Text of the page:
Now, it's like it's been glorified with all the rest. The competition is hot and heavy, and people have stopped caring about the art and start going for the ribbons. I always loved Dressage for that reason. So many equine disciplines, it's just blatantly obvious that the individuals participating don't even neccesarily LIKE horses, it was just something they were good enough at to wrack up a collection of trophies to brag about. It seems to me like Dressage is heading down that same horrible path...people not caring HOW they get there, as long as they get there. Which just depresses me, as it's the complete 110% opposite of what Dressage represents.

I worked briefly at a Dressage barn and I loved the woman who owned it, actually an old family friend (the same woman who has a bridleless Dressage vid on YouTube). As long as I've known her, she's been working on her Hanoverian stallion. She's admitted he doesn't have ideal Dressage conformation, and doesn't push him. It's been easily a decade, and just the last time I saw him he was doing lovely tempi changes and still working on his pirhouettes. She doesn't show him, in fact she rarely shows at all anymore, just trains.

The art of Dressage is being lost to an industry consumed by glory. I thought it was above it, but I suppose whereever there are glittery things to be won and bragging rights to be had, greed will eventually take over.
     
    09-10-2009, 10:26 PM
  #9
Foal
Quote:
Originally Posted by ~*~anebel~*~    
Cool! I was riding in that.
Sad thing is that was most of our "better" riders in Alberta.
PS I'm assuming it was the Gold one and not one of the schooling shows.. Our schooling shows are abysmal.


Aynelson - I still stand by my firm belief that in order to encourage education we need real people in real life teaching correct concepts. Yes my posts may have helped some riders, but then what will that do? Having one more puzzle piece of a 1000 piece puzzle won't solve the puzzle. Information in the wrong contexts is very, very dangerous because most of the time people don't know what they don't know, they get 50 puzzle pieces and imagine where the other 950 go. Until North America (especially Canada) has a structured program for teaching and learning in dressage it will stay in the dark ages.
Internet forums will not solve the problem, real life programs, incentives and structure will.
Anebel - that is totally true. But, how do you propose this happen? I mean, the reputation of dressage is in real trouble. Real life training is certainly the most effective way to evaluate, correct, and learn. Of course people don't know what they don't know, but I guess I am just more hopeful that not everyone is a blistering idiot. I hope most reasonable people can benefit from having access to good information. But, you are right about needing real life, training interaction. How would you remedy the political problems that would accompany a governing body?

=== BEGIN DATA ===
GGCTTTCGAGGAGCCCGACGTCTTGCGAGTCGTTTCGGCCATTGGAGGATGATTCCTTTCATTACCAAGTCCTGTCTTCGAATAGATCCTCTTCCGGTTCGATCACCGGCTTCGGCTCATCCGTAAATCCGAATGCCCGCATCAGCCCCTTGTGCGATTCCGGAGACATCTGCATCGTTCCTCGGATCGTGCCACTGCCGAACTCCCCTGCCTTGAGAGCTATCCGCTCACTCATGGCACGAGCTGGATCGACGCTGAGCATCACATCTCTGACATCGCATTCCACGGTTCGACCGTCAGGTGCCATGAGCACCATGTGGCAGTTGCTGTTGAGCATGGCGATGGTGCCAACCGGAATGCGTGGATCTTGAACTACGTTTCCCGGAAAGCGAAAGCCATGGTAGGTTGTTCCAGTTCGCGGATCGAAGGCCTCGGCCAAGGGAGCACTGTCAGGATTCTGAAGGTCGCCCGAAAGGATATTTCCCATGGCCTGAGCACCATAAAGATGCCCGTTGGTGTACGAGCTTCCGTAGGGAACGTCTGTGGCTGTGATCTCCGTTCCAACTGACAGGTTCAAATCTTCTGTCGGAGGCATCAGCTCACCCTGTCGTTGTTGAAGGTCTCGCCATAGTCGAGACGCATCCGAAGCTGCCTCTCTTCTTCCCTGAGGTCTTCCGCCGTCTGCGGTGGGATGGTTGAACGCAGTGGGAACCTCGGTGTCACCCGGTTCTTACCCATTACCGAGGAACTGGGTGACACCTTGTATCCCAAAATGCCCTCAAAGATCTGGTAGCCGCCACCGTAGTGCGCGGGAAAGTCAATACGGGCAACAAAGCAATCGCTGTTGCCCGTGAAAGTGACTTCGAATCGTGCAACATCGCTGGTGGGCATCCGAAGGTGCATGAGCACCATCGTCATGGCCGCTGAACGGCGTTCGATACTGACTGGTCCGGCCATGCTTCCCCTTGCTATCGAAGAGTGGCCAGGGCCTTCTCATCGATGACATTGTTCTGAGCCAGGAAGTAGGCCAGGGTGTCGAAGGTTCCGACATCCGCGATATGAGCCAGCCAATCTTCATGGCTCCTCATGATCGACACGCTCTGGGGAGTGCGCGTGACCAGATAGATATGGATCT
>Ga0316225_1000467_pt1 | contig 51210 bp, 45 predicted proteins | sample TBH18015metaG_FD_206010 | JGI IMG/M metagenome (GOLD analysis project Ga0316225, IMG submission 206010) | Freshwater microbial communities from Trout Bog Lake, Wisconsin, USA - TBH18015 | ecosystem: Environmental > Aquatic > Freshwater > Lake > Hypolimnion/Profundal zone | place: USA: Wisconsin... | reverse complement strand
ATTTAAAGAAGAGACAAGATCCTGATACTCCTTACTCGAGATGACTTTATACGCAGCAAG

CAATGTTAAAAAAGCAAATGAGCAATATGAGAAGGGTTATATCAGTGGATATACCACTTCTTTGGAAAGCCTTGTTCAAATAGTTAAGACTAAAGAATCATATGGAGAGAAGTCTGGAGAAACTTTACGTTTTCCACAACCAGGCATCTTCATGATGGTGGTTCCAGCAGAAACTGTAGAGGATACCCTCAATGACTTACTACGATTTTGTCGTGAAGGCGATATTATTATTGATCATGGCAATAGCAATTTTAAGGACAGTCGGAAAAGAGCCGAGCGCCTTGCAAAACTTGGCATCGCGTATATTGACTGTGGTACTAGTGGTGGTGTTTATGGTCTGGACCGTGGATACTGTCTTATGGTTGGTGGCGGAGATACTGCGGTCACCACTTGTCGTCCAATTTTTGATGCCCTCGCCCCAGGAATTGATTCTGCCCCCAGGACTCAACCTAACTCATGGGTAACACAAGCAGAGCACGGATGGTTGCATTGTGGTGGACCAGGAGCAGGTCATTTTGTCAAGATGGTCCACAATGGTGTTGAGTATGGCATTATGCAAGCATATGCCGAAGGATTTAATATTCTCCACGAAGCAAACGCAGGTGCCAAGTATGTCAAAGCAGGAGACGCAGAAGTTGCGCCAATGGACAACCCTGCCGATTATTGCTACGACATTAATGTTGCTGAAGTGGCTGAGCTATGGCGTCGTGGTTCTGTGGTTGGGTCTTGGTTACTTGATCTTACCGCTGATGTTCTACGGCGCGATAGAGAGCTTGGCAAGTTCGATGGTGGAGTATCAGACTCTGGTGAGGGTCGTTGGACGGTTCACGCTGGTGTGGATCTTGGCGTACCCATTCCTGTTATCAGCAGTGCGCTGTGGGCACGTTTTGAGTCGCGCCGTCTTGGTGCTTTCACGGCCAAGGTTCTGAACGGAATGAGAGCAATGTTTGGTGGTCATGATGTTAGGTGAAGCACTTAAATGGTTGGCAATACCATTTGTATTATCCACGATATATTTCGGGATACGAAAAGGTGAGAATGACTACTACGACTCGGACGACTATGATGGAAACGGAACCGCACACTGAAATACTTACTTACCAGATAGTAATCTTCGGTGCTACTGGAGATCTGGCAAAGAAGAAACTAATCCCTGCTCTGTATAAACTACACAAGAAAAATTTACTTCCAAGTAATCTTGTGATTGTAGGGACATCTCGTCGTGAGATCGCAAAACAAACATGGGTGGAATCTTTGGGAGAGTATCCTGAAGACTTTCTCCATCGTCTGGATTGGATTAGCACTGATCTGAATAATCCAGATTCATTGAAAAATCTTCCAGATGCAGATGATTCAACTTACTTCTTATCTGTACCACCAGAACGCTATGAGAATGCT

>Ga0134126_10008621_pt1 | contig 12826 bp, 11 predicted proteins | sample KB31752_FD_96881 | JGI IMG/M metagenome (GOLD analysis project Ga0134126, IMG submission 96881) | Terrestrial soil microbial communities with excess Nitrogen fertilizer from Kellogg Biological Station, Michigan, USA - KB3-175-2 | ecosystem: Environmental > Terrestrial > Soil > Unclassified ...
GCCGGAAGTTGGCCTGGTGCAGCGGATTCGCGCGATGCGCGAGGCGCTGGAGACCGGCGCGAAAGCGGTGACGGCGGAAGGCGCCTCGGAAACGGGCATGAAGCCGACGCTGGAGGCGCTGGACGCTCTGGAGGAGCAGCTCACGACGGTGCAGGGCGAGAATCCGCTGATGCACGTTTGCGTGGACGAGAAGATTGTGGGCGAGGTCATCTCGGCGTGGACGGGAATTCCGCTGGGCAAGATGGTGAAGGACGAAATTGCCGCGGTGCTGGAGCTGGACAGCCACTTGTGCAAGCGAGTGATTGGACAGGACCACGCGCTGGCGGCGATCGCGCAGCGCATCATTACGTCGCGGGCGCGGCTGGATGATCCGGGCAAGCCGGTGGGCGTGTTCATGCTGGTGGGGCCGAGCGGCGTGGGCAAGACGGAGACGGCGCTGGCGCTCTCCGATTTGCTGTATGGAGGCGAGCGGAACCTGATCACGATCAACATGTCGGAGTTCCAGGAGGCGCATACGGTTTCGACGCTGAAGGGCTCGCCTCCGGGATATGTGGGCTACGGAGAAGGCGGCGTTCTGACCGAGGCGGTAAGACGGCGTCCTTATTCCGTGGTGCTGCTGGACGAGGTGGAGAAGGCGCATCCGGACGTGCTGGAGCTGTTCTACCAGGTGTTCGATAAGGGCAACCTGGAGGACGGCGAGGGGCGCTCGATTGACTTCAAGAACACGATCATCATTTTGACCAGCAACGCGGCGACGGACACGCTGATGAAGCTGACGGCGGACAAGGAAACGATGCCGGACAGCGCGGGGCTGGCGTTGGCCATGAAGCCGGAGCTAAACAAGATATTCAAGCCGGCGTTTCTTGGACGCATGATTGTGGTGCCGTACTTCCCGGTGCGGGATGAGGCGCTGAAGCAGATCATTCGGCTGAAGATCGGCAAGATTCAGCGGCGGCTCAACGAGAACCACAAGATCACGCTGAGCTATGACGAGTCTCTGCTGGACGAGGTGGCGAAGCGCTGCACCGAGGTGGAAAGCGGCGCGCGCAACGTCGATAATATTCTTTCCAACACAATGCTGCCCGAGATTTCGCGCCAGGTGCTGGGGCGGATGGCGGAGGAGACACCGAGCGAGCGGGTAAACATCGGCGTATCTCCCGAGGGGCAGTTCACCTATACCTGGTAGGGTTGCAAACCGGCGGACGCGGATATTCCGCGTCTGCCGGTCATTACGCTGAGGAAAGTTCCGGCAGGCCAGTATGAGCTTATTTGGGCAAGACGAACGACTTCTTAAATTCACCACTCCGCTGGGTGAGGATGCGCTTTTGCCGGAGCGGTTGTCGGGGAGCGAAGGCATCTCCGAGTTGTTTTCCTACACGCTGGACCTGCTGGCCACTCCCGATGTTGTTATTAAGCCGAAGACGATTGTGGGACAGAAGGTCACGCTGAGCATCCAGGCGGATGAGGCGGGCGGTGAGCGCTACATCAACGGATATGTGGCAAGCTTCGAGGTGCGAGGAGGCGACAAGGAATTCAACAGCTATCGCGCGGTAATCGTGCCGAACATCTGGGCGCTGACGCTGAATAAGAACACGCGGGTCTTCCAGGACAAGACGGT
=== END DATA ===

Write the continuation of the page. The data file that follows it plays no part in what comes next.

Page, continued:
I am not convinced that solely making a governing body for education can change this atmosphere of misinformation. I have encountered people who have real misgivings about training concepts. These are things you may not need a riding lesson to understand. The idea of collection, bend, straightness, suppleness (etc.) can be thoroughly discussed without a lesson. You must agree that we can certainly glean information from books, videos, forums (in addition to real life experiences). Some people who live in areas where dressage is remote benefit this way. Sadly, we cannot have wonderful trainers down every road.

Internet forums certainly cannot teach you a riding lesson, but they can give information, provide a place to inquire, and exchange information. I do agree with you and you have a great point, but I would not dis internet forums (especially since we are communicating via one).
     
    09-11-2009, 07:54 PM
  #10
Trained
JDI - I was there too haha I left before the freestyles though. I can't stand to watch them. There's also no piaffe in PSG?? So I don't know who you'd be talking about...
I don't know if you saw the horse in the fashion show, but I groomed it!! Hahaha :P
If you want to see decent stuff then don't go watch the freestyles, if you're not busy next weekend (19th & 20th) you should come to the westerner in red deer and see regionals! I'll point out people to watch :P

Aynelson - I used to like to believe that inherently people were smart, but through life experience I've come to the conclusion that everyone in the world should be assumed to be a blistering idiot until they've proven me wrong.
Yes, one lesson is not going to fix anything. If there is a heirarchy and everyone has someone above them to keep them humble that would be a start. I don't know how many military movies you watch... but that's basically my point, there needs to be a ton more structure in the coaching world.
Yes I also agree that internet forums are a great place to share ideas and exchange information, but they will never replace a proper riding coach.